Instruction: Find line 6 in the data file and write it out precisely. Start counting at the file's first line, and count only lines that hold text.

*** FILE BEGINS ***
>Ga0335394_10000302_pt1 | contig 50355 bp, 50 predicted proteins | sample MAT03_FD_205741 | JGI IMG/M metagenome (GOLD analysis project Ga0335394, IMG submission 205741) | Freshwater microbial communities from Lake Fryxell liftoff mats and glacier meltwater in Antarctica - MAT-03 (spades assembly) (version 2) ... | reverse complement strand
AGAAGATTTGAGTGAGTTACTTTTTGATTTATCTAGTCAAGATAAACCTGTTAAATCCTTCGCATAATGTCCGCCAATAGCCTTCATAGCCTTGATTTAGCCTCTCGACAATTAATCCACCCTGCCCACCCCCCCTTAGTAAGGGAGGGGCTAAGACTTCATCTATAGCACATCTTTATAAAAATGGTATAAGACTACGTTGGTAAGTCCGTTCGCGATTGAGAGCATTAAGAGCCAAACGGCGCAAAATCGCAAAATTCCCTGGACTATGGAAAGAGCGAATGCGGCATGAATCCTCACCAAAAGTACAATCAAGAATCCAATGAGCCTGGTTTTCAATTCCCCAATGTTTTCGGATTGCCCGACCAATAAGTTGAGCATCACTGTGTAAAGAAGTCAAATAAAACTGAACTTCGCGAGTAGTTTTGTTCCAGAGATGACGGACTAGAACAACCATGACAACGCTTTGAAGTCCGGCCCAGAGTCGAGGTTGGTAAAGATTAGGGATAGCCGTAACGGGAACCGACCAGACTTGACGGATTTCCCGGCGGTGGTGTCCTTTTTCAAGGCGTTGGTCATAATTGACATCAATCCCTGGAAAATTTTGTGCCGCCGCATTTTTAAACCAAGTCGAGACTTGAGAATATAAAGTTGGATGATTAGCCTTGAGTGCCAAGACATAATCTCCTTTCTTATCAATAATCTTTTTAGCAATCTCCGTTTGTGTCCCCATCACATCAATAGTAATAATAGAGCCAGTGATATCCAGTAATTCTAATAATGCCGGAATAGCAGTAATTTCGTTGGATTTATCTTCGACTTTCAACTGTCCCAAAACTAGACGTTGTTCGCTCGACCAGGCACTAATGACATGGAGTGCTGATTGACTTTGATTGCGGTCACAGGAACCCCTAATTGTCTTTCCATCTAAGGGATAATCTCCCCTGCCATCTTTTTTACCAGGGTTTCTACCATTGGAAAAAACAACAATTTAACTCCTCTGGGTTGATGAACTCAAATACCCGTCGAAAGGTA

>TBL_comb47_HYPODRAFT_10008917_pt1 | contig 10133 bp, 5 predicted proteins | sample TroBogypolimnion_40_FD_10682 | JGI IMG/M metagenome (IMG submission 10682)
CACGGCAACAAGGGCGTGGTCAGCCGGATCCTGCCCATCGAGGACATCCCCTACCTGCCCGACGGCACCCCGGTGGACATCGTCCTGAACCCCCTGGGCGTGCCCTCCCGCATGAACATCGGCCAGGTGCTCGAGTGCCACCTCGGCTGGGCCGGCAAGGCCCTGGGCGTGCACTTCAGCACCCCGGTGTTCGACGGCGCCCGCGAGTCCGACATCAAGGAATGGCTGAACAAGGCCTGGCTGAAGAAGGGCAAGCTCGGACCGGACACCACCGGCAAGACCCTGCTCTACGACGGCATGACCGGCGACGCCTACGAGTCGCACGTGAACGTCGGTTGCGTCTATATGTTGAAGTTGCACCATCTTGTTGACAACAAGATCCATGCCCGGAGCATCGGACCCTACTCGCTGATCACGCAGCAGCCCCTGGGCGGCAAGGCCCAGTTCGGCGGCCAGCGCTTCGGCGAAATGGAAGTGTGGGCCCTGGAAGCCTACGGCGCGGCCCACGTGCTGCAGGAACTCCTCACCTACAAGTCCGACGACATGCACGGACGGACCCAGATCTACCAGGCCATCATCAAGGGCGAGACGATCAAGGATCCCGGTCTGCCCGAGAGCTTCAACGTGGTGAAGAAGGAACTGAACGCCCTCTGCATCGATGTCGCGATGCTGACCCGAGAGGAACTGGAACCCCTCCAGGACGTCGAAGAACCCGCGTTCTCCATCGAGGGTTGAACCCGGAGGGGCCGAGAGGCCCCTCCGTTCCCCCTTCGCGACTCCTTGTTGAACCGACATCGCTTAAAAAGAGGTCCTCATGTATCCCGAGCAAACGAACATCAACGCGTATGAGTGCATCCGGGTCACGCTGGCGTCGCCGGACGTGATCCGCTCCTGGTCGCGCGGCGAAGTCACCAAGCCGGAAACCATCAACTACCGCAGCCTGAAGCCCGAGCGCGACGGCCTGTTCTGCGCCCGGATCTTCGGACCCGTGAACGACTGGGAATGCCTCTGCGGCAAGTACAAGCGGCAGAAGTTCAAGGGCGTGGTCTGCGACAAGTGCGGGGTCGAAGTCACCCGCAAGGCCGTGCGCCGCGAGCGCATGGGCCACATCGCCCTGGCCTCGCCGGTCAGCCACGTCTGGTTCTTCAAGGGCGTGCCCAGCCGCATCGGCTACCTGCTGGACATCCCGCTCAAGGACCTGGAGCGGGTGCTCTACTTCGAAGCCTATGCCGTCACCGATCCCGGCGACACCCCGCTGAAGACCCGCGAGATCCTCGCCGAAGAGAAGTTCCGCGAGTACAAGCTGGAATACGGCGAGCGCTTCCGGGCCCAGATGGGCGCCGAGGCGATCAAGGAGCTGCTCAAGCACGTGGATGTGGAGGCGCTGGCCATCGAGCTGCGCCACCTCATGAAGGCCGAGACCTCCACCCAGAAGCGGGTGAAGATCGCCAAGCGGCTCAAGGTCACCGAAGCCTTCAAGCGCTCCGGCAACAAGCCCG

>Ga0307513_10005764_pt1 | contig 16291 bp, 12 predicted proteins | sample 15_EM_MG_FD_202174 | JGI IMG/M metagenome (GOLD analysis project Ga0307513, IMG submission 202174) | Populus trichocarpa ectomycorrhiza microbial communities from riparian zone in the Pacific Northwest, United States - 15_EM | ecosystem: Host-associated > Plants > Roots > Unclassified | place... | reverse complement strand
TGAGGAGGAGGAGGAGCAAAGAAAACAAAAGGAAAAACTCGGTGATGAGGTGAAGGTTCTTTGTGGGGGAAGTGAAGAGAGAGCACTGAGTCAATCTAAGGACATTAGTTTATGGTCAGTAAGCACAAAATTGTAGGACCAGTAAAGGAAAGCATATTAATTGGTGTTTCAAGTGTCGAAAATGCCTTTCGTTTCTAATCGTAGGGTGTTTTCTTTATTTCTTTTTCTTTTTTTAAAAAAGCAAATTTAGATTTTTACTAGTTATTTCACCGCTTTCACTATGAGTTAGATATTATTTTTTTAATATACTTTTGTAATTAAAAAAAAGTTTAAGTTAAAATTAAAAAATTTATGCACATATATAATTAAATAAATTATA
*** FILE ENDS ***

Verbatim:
TGAGGAGGAGGAGGAGCAAAGAAAACAAAAGGAAAAACTCGGTGATGAGGTGAAGGTTCTTTGTGGGGGAAGTGAAGAGAGAGCACTGAGTCAATCTAAGGACATTAGTTTATGGTCAGTAAGCACAAAATTGTAGGACCAGTAAAGGAAAGCATATTAATTGGTGTTTCAAGTGTCGAAAATGCCTTTCGTTTCTAATCGTAGGGTGTTTTCTTTATTTCTTTTTCTTTTTTTAAAAAAGCAAATTTAGATTTTTACTAGTTATTTCACCGCTTTCACTATGAGTTAGATATTATTTTTTTAATATACTTTTGTAATTAAAAAAAAGTTTAAGTTAAAATTAAAAAATTTATGCACATATATAATTAAATAAATTATA